A national survey from Yale and George Mason University explores public opinion on the relationship between extreme weather and climate change, with a focus on the role of how personal experience with severe events influences perception.
WHY YOU SHOULD TAKE A LOOK:
Americas are starting to connect the dots between extreme weather and climate change. The report
provides survey data on public perceptions of severe weather events, including a breakdown of results by region.
58% of Americans say global warming is affecting weather in the U.S.
50% of Americans say global warming contributed to making 2012 the warmest year on record in the U.S.
49% of Americans say global warming has made the ongoing drought in the Midwest and Great Plains more severe.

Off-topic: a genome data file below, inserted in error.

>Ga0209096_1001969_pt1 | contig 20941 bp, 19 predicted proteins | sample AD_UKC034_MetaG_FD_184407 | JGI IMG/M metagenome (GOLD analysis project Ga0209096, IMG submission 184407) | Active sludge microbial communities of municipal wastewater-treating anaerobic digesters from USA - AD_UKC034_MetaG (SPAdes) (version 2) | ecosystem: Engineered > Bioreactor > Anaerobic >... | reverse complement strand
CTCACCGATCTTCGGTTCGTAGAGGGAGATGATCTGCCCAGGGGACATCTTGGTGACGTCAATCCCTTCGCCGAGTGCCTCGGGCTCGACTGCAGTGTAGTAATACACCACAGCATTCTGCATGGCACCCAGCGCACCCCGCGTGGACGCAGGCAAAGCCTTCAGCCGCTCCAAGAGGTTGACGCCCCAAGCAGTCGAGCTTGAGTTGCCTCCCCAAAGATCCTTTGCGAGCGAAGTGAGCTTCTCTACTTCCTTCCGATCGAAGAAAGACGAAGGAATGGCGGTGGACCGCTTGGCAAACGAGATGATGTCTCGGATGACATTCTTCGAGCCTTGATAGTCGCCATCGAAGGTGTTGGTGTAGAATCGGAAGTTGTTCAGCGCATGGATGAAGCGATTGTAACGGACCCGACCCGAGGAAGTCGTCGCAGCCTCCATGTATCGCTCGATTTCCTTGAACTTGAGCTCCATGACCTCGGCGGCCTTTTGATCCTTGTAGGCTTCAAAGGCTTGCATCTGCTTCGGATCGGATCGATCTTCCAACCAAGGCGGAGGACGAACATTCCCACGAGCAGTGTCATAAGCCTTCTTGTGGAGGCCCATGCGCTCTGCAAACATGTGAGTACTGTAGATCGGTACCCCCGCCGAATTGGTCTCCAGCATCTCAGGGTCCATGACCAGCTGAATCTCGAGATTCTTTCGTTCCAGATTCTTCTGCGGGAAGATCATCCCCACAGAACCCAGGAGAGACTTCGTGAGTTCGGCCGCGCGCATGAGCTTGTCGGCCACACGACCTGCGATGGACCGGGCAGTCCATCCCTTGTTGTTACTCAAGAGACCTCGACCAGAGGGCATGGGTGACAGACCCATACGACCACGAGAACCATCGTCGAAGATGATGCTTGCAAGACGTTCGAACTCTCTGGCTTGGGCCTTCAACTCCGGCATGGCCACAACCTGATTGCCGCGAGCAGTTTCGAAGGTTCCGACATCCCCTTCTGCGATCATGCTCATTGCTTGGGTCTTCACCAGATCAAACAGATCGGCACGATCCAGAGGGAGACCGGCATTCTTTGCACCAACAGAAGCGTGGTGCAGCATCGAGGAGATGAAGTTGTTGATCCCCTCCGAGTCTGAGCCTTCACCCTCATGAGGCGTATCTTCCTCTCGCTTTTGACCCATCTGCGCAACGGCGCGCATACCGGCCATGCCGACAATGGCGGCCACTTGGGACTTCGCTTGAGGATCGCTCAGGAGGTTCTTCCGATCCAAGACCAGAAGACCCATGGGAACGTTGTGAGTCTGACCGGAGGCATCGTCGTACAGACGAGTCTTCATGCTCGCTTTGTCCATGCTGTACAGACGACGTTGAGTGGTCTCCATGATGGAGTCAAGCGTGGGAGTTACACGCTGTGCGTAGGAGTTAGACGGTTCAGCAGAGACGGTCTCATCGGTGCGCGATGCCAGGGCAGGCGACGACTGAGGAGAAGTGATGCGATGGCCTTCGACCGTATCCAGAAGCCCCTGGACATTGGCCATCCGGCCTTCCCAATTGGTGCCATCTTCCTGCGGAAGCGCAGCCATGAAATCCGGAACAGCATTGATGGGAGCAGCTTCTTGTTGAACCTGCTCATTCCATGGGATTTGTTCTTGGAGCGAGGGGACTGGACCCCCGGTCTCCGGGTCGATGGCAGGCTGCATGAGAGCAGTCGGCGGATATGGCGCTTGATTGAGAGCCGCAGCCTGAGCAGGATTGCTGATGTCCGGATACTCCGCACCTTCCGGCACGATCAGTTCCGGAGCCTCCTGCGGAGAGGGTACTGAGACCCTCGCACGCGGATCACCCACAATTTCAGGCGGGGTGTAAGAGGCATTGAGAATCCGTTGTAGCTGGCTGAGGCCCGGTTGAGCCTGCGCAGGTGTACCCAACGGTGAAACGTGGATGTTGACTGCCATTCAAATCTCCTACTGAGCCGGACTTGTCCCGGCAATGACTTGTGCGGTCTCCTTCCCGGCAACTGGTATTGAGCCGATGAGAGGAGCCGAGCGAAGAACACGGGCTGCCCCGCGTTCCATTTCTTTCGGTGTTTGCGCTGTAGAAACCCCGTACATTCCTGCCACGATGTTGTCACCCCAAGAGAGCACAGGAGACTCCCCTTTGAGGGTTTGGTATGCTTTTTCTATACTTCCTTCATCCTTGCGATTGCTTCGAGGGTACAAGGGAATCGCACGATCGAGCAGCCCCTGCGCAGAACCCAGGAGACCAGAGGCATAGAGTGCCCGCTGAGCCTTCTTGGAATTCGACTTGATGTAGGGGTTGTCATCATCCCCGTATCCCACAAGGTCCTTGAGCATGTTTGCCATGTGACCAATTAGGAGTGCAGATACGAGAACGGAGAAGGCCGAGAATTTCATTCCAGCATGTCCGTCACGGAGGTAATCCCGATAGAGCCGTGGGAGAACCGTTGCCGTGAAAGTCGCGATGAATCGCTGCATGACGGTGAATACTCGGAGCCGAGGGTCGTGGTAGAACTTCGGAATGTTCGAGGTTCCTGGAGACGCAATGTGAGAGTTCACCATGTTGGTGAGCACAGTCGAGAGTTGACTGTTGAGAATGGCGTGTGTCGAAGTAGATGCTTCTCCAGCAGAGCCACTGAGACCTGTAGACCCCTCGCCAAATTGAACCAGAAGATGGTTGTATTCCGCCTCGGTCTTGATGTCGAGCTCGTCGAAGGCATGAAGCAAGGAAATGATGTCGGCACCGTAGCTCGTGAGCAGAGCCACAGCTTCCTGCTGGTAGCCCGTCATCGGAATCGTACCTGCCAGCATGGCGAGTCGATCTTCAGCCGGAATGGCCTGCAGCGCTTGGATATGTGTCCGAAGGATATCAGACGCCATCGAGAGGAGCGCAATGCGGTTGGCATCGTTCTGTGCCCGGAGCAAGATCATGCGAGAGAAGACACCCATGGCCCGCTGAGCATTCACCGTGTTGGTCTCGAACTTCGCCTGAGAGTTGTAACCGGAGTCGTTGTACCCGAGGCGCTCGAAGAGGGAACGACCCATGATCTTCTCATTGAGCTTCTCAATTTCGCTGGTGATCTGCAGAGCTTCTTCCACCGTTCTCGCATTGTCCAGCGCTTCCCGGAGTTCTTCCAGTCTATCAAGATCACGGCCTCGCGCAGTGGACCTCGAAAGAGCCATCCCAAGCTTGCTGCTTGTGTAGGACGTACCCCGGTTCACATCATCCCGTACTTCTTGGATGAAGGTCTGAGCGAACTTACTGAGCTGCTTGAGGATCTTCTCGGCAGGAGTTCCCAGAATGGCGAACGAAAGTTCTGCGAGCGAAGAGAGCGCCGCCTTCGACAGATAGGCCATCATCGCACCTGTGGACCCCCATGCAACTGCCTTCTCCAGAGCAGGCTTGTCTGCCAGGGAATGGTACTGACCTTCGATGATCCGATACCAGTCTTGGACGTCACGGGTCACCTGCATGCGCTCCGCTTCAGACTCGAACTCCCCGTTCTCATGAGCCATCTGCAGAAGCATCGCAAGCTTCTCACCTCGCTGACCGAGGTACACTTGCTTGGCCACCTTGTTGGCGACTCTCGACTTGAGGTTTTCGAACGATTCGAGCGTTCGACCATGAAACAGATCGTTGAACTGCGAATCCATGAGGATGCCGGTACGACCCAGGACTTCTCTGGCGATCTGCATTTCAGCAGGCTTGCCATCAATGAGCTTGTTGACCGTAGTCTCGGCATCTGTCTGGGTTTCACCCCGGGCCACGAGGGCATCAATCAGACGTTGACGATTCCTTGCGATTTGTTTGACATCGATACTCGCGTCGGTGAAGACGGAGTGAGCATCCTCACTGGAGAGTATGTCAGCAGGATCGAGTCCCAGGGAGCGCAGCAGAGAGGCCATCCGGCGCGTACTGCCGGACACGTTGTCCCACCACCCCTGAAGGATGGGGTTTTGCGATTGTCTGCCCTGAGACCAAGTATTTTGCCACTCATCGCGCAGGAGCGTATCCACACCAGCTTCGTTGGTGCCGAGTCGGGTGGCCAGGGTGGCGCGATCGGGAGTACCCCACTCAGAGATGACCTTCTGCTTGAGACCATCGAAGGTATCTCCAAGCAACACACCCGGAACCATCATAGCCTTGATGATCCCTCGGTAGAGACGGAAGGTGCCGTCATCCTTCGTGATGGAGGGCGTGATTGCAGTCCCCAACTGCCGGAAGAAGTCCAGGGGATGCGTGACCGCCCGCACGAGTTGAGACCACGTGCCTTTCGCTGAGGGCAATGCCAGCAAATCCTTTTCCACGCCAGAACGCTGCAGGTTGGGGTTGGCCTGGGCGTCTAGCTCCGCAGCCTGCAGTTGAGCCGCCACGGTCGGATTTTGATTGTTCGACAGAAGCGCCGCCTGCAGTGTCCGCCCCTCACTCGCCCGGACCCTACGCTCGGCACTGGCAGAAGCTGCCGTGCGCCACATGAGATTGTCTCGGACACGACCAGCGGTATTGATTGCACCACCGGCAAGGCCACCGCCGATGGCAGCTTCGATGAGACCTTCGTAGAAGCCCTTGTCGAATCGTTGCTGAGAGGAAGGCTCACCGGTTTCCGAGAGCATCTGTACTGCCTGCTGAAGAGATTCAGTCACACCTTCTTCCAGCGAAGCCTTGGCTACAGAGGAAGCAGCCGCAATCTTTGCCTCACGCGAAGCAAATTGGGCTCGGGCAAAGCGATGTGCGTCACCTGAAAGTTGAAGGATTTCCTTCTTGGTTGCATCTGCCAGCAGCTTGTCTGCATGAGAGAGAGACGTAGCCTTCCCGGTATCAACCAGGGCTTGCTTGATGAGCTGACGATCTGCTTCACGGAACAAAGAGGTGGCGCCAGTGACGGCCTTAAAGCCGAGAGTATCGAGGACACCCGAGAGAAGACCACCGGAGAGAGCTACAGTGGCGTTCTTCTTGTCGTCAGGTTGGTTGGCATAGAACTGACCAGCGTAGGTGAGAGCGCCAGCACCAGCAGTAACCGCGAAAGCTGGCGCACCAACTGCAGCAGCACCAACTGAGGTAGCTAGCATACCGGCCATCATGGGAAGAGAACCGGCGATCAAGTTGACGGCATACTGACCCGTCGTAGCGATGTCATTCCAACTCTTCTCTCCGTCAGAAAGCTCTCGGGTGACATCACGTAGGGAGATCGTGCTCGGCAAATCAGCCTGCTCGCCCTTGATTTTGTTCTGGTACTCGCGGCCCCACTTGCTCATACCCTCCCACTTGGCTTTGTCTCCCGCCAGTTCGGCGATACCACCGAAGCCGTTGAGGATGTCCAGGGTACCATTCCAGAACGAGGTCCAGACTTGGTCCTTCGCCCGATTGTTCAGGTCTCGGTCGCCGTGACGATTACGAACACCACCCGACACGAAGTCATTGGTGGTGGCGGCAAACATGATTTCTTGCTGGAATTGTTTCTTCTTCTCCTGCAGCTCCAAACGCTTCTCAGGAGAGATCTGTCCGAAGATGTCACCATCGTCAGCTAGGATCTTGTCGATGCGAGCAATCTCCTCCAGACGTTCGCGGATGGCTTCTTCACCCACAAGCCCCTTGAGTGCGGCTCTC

46% say global warming made Superstorm Sandy more severe.
64% say weather in the U.S. has been worse over the past several years, up 12 percentage points since Spring 2012.
51% say weather in their local area has been worse over the past several years.
85% say they experienced one or more types of extreme weather in the past year, most often citing high winds (60%) and heat waves (51%).
More people in the Northeast and Midwest report experiencing extreme snowstorms and cold temperatures over the past year.
54% of Northeasterners and Southerners believe extreme weather will cause a natural disaster in their community in the next year and 51% say they have put thought into preparing for a natural disaster.
37% say they suffered harm from extreme weather in the past year (up 5 percentage points from Fall 2012).
80% have close friends or family members who have experienced extreme weather events in the past year.
Americans who have experienced an extreme weather event are most likely to communicate about it by talking to other people in person or on the phone.